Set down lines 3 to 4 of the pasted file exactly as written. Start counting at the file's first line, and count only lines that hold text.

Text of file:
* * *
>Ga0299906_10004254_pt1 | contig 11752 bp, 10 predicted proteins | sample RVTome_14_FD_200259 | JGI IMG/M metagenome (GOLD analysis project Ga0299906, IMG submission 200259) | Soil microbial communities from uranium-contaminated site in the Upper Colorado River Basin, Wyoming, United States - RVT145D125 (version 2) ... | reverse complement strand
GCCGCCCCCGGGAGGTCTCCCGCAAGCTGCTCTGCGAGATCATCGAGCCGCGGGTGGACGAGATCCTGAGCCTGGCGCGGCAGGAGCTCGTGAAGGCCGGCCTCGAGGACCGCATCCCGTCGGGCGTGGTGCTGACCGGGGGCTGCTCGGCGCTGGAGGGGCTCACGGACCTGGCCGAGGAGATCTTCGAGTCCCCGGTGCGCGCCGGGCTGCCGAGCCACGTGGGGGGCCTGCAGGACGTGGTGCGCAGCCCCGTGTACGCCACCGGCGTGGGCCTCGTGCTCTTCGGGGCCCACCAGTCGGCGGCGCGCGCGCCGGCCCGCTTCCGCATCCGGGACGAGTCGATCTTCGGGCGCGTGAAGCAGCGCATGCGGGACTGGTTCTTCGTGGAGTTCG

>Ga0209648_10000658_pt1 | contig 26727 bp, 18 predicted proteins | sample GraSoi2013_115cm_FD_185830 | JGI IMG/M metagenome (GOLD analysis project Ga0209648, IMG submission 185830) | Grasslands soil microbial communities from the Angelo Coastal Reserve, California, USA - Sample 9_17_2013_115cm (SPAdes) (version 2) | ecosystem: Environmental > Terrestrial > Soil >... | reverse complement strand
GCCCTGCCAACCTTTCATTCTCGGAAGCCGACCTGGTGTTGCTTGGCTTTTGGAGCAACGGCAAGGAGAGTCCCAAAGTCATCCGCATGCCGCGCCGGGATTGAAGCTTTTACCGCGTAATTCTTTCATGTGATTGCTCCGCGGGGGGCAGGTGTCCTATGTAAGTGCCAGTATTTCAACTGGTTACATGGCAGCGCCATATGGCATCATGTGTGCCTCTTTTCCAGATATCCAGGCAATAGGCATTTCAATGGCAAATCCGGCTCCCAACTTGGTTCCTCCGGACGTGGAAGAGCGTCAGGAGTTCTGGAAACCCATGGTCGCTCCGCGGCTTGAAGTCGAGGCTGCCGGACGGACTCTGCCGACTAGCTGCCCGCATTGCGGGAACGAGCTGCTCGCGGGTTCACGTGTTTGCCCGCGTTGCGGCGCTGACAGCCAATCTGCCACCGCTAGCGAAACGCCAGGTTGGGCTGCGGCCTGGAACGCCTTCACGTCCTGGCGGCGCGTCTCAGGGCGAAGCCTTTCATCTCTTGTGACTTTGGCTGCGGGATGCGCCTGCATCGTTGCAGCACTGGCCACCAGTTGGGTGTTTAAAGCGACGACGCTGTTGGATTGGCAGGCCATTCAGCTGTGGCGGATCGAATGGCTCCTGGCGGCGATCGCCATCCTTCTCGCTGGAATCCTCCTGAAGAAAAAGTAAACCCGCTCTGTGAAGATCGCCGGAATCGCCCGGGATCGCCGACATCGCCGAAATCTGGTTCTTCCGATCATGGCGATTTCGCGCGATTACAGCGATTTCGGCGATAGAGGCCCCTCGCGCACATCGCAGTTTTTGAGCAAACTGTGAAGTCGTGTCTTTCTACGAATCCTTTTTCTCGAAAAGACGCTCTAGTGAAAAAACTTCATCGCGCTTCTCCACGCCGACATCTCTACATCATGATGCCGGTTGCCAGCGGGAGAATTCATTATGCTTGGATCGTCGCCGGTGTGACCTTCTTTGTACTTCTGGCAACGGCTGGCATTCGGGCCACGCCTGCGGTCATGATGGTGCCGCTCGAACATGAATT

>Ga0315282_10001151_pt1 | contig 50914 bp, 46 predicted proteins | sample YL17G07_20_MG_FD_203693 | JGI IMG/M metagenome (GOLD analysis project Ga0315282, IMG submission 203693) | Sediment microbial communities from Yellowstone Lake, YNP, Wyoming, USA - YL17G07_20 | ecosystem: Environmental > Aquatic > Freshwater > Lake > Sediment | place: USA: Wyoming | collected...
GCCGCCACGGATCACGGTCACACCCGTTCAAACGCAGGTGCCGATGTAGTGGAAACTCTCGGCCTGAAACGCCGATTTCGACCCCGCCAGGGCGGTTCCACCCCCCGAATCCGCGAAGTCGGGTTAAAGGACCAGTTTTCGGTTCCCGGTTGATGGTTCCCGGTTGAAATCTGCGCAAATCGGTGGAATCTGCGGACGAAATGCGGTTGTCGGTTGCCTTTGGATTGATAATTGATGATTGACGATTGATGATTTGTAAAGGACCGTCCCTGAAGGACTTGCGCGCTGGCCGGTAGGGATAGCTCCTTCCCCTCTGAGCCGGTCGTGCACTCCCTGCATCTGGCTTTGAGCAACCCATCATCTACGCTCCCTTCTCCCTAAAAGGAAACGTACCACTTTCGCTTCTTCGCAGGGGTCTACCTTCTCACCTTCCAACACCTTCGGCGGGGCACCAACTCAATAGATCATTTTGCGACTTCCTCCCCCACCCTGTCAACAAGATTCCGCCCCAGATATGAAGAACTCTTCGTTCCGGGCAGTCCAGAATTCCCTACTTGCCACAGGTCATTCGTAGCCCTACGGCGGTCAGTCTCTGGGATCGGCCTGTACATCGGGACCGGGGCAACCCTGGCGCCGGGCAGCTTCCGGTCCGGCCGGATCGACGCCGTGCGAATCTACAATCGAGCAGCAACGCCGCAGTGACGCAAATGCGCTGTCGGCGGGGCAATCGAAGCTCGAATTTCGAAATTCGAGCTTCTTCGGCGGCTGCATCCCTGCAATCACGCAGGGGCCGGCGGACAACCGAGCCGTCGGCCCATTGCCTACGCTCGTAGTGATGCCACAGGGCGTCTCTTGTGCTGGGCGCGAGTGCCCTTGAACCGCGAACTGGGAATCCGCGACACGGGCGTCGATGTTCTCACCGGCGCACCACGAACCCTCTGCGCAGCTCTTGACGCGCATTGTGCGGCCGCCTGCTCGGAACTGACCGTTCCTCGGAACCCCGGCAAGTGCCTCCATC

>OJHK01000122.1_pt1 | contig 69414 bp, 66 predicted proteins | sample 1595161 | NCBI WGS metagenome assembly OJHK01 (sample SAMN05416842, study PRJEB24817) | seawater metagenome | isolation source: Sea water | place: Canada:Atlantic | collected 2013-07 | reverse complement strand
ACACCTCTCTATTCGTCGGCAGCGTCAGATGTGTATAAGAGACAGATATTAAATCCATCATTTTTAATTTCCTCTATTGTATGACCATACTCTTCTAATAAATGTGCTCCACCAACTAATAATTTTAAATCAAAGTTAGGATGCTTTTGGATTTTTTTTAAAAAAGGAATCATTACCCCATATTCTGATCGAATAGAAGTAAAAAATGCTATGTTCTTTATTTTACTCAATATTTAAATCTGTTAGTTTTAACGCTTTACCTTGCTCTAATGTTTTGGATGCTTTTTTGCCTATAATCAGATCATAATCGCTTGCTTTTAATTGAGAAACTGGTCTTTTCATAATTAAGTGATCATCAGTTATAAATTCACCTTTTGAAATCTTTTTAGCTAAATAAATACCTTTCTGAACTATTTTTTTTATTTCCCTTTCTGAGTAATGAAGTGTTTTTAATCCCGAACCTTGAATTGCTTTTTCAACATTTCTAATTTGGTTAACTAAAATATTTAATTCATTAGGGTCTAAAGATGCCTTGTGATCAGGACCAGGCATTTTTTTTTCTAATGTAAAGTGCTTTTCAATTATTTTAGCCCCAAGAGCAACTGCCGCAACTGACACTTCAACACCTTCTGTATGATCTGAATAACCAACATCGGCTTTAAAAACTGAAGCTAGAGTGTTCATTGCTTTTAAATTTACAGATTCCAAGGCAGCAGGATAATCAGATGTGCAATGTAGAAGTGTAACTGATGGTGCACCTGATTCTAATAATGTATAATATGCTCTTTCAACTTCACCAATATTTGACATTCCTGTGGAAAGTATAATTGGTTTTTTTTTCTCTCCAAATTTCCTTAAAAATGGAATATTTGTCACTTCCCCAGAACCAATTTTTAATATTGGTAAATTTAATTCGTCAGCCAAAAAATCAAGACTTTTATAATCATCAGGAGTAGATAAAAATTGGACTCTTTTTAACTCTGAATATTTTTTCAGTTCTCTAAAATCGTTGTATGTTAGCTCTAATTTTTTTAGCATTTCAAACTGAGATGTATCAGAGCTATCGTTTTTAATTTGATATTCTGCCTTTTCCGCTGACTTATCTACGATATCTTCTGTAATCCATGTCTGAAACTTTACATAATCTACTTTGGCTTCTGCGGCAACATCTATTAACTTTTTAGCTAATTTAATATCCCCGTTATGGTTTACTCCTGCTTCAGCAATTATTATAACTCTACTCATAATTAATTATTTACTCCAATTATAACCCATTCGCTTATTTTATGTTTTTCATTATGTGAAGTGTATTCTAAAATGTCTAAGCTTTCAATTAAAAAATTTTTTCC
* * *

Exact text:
>Ga0209648_10000658_pt1 | contig 26727 bp, 18 predicted proteins | sample GraSoi2013_115cm_FD_185830 | JGI IMG/M metagenome (GOLD analysis project Ga0209648, IMG submission 185830) | Grasslands soil microbial communities from the Angelo Coastal Reserve, California, USA - Sample 9_17_2013_115cm (SPAdes) (version 2) | ecosystem: Environmental > Terrestrial > Soil >... | reverse complement strand
GCCCTGCCAACCTTTCATTCTCGGAAGCCGACCTGGTGTTGCTTGGCTTTTGGAGCAACGGCAAGGAGAGTCCCAAAGTCATCCGCATGCCGCGCCGGGATTGAAGCTTTTACCGCGTAATTCTTTCATGTGATTGCTCCGCGGGGGGCAGGTGTCCTATGTAAGTGCCAGTATTTCAACTGGTTACATGGCAGCGCCATATGGCATCATGTGTGCCTCTTTTCCAGATATCCAGGCAATAGGCATTTCAATGGCAAATCCGGCTCCCAACTTGGTTCCTCCGGACGTGGAAGAGCGTCAGGAGTTCTGGAAACCCATGGTCGCTCCGCGGCTTGAAGTCGAGGCTGCCGGACGGACTCTGCCGACTAGCTGCCCGCATTGCGGGAACGAGCTGCTCGCGGGTTCACGTGTTTGCCCGCGTTGCGGCGCTGACAGCCAATCTGCCACCGCTAGCGAAACGCCAGGTTGGGCTGCGGCCTGGAACGCCTTCACGTCCTGGCGGCGCGTCTCAGGGCGAAGCCTTTCATCTCTTGTGACTTTGGCTGCGGGATGCGCCTGCATCGTTGCAGCACTGGCCACCAGTTGGGTGTTTAAAGCGACGACGCTGTTGGATTGGCAGGCCATTCAGCTGTGGCGGATCGAATGGCTCCTGGCGGCGATCGCCATCCTTCTCGCTGGAATCCTCCTGAAGAAAAAGTAAACCCGCTCTGTGAAGATCGCCGGAATCGCCCGGGATCGCCGACATCGCCGAAATCTGGTTCTTCCGATCATGGCGATTTCGCGCGATTACAGCGATTTCGGCGATAGAGGCCCCTCGCGCACATCGCAGTTTTTGAGCAAACTGTGAAGTCGTGTCTTTCTACGAATCCTTTTTCTCGAAAAGACGCTCTAGTGAAAAAACTTCATCGCGCTTCTCCACGCCGACATCTCTACATCATGATGCCGGTTGCCAGCGGGAGAATTCATTATGCTTGGATCGTCGCCGGTGTGACCTTCTTTGTACTTCTGGCAACGGCTGGCATTCGGGCCACGCCTGCGGTCATGATGGTGCCGCTCGAACATGAATT